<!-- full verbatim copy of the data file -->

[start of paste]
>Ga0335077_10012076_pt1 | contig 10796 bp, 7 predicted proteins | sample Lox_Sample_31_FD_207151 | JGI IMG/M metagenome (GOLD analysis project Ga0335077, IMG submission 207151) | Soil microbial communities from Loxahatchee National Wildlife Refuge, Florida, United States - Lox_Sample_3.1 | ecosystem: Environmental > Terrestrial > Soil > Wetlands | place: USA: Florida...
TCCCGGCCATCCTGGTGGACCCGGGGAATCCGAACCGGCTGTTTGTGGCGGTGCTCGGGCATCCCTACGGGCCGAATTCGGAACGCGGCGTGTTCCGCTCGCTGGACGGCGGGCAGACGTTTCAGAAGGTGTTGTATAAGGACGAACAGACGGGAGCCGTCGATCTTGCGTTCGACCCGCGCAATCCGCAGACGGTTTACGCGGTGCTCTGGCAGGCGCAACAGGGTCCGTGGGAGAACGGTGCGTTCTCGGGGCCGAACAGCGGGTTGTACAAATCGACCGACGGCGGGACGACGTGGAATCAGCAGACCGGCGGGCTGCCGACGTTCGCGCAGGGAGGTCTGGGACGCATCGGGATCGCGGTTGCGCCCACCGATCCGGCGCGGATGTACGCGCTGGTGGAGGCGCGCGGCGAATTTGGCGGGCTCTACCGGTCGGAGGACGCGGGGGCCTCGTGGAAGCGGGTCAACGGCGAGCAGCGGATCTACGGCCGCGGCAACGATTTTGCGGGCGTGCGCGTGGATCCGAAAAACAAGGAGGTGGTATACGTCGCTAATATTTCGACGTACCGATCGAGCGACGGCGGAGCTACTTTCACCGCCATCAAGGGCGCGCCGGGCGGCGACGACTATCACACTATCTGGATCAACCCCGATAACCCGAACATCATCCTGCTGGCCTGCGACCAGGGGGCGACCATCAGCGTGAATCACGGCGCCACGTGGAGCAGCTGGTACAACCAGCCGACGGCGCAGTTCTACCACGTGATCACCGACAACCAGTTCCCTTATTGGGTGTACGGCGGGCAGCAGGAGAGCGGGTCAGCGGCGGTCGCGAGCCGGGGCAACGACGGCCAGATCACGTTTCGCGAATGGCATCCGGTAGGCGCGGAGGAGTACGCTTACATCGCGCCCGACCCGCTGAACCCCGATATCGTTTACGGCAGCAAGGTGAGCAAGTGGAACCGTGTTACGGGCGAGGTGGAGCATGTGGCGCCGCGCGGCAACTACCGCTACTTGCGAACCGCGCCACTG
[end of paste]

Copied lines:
>Ga0335077_10012076_pt1 | contig 10796 bp, 7 predicted proteins | sample Lox_Sample_31_FD_207151 | JGI IMG/M metagenome (GOLD analysis project Ga0335077, IMG submission 207151) | Soil microbial communities from Loxahatchee National Wildlife Refuge, Florida, United States - Lox_Sample_3.1 | ecosystem: Environmental > Terrestrial > Soil > Wetlands | place: USA: Florida...
TCCCGGCCATCCTGGTGGACCCGGGGAATCCGAACCGGCTGTTTGTGGCGGTGCTCGGGCATCCCTACGGGCCGAATTCGGAACGCGGCGTGTTCCGCTCGCTGGACGGCGGGCAGACGTTTCAGAAGGTGTTGTATAAGGACGAACAGACGGGAGCCGTCGATCTTGCGTTCGACCCGCGCAATCCGCAGACGGTTTACGCGGTGCTCTGGCAGGCGCAACAGGGTCCGTGGGAGAACGGTGCGTTCTCGGGGCCGAACAGCGGGTTGTACAAATCGACCGACGGCGGGACGACGTGGAATCAGCAGACCGGCGGGCTGCCGACGTTCGCGCAGGGAGGTCTGGGACGCATCGGGATCGCGGTTGCGCCCACCGATCCGGCGCGGATGTACGCGCTGGTGGAGGCGCGCGGCGAATTTGGCGGGCTCTACCGGTCGGAGGACGCGGGGGCCTCGTGGAAGCGGGTCAACGGCGAGCAGCGGATCTACGGCCGCGGCAACGATTTTGCGGGCGTGCGCGTGGATCCGAAAAACAAGGAGGTGGTATACGTCGCTAATATTTCGACGTACCGATCGAGCGACGGCGGAGCTACTTTCACCGCCATCAAGGGCGCGCCGGGCGGCGACGACTATCACACTATCTGGATCAACCCCGATAACCCGAACATCATCCTGCTGGCCTGCGACCAGGGGGCGACCATCAGCGTGAATCACGGCGCCACGTGGAGCAGCTGGTACAACCAGCCGACGGCGCAGTTCTACCACGTGATCACCGACAACCAGTTCCCTTATTGGGTGTACGGCGGGCAGCAGGAGAGCGGGTCAGCGGCGGTCGCGAGCCGGGGCAACGACGGCCAGATCACGTTTCGCGAATGGCATCCGGTAGGCGCGGAGGAGTACGCTTACATCGCGCCCGACCCGCTGAACCCCGATATCGTTTACGGCAGCAAGGTGAGCAAGTGGAACCGTGTTACGGGCGAGGTGGAGCATGTGGCGCCGCGCGGCAACTACCGCTACTTGCGAACCGCGCCACTG